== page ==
Meanwhile, the festival is also a recognition of Half Acre’s growth since it began in Chicago some 11 years ago, around the same time as similarly growing contemporary Revolution Brewing. The two breweries seem symbolically linked, in the sense that they both stepped in to fill the roles of larger, widely available (in the city) Chicago craft brewers after the 2011 acquisition of the beloved Goose Island, which left many Chicago beer geeks disenchanted. Half Acre in particular has expanded greatly in the last two years, building a new northside production brewery and watching what was once a tiny business grow to one with more than 120 employees, making 50,000 barrels per year. As Magliaro observes, “we’re not really that nimble little thing anymore,” but that’s exactly the point—and the Far & Away festival is intended to hammer that point home, that Half Acre is “Chicago’s brewery.”

“One of our core principles is that we want to be a leading Chicago brewer, and to be out in front of what it means to be a leading brewer here,” he said. “I think at this point I can say that we did accomplish that.”

And then of course, there’s just the fun of attending a fest with such a high-quality lineup, one that includes the likes of 3 Floyds, American Solera, Arizona Wilderness, Fonta Flora, Jester King, Monkish, Other Half, Sante Adairius, WeldWerks … and of course, Firestone Walker. All of the breweries in attendance have some kind of connection to Half Acre, whether it’s simply mutual admiration or deeper friendships.

“For attendees, it’s about the quality of the collection of modern beer,” said Magliaro. “It’s about beer that is on the forefront of what beer is today. If you’re a consumer, you have to love that. And for us, it’s an opportunity to connect the dots regarding our personal relationships. We travel to a whole lot of different breweries and try a whole lot of different beers. We are fans ourselves, and we have this web of friendships and fandoms that we want to highlight.”

That web includes the likes of Founders Brewing Co., which Magliaro wouldn’t consider disqualifying on the basis that the brewery doesn’t qualify for the Brewers Association definition of “craft,” following their 30 percent acquisition by Spanish brewing conglomerate Mahou San Miguel. Instead, the owner says “you can span that ownership stuff by having a genuine role within the community of breweries. Still, there’s no AB breweries in there.”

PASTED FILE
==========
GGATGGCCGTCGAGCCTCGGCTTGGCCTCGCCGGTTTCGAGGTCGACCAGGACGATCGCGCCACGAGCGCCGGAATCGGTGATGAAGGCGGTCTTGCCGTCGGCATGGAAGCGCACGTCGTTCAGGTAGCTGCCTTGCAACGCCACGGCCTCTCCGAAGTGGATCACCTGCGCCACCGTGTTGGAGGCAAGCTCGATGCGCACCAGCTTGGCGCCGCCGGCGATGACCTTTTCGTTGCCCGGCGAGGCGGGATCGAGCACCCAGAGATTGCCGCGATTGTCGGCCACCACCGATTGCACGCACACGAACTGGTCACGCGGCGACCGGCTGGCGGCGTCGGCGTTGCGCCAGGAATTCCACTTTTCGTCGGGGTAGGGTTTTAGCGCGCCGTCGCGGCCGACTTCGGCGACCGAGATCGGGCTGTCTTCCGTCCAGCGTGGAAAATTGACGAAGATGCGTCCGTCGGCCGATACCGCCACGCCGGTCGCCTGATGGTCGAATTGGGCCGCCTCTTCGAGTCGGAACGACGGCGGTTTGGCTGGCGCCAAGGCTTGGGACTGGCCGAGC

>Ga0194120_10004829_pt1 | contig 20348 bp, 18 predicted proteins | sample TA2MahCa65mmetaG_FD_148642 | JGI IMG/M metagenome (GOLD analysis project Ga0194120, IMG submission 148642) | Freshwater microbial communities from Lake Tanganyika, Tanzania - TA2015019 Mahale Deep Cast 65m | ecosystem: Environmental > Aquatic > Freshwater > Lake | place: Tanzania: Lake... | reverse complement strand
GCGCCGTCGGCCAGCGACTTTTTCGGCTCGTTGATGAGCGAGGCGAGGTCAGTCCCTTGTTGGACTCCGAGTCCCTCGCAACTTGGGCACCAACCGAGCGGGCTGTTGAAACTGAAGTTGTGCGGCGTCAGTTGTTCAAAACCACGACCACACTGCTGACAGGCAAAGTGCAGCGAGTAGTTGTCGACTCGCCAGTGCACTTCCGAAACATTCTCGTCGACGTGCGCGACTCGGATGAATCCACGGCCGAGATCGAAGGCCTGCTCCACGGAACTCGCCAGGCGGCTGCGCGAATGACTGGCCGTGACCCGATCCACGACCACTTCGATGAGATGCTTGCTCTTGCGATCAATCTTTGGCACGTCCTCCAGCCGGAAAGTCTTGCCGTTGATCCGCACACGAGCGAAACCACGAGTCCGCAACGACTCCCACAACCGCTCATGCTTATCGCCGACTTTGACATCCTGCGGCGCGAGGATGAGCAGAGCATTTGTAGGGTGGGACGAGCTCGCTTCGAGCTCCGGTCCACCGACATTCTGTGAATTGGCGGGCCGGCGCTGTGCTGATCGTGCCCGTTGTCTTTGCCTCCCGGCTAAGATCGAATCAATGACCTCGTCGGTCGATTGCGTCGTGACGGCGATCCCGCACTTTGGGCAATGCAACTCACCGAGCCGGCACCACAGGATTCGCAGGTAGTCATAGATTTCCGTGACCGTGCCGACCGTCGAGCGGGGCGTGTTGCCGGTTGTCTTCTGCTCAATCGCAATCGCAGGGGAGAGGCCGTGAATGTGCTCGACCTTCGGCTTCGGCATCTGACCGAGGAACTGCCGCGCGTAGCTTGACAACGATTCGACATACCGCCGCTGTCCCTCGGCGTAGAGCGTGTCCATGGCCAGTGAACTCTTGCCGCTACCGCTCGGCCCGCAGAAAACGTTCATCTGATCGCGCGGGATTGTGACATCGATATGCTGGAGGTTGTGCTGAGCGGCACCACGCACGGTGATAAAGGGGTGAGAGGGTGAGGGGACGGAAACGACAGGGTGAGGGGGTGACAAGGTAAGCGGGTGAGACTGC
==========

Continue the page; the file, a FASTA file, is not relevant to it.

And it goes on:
Brynildson, meanwhile, is proud to receive some measure of credit for the increasing popularity of the “brewery invitational,” even as the concept expands into new territories. He pins the magic number, at least for the FWIBF, at around 50 breweries—enough for attendees to stop by nearly every booth in one long afternoon, without the experience becoming “diluted” by simply having too many choices. And in my experience, he’s right—an invitational with a quality guest list tends to make for a great festival.

“It’s such a better experience for everyone when the brewery ownership and brewers themselves are there at a festival,” he said. “They invite their closest friends, their best brewers, to come along. They want to showcase their best beers for each other. It creates such a different vibe, and that’s what it’s all about.”


Jim Vorel is a Paste staff writer and resident beer guru. You can follow him on Twitter for more drink writing.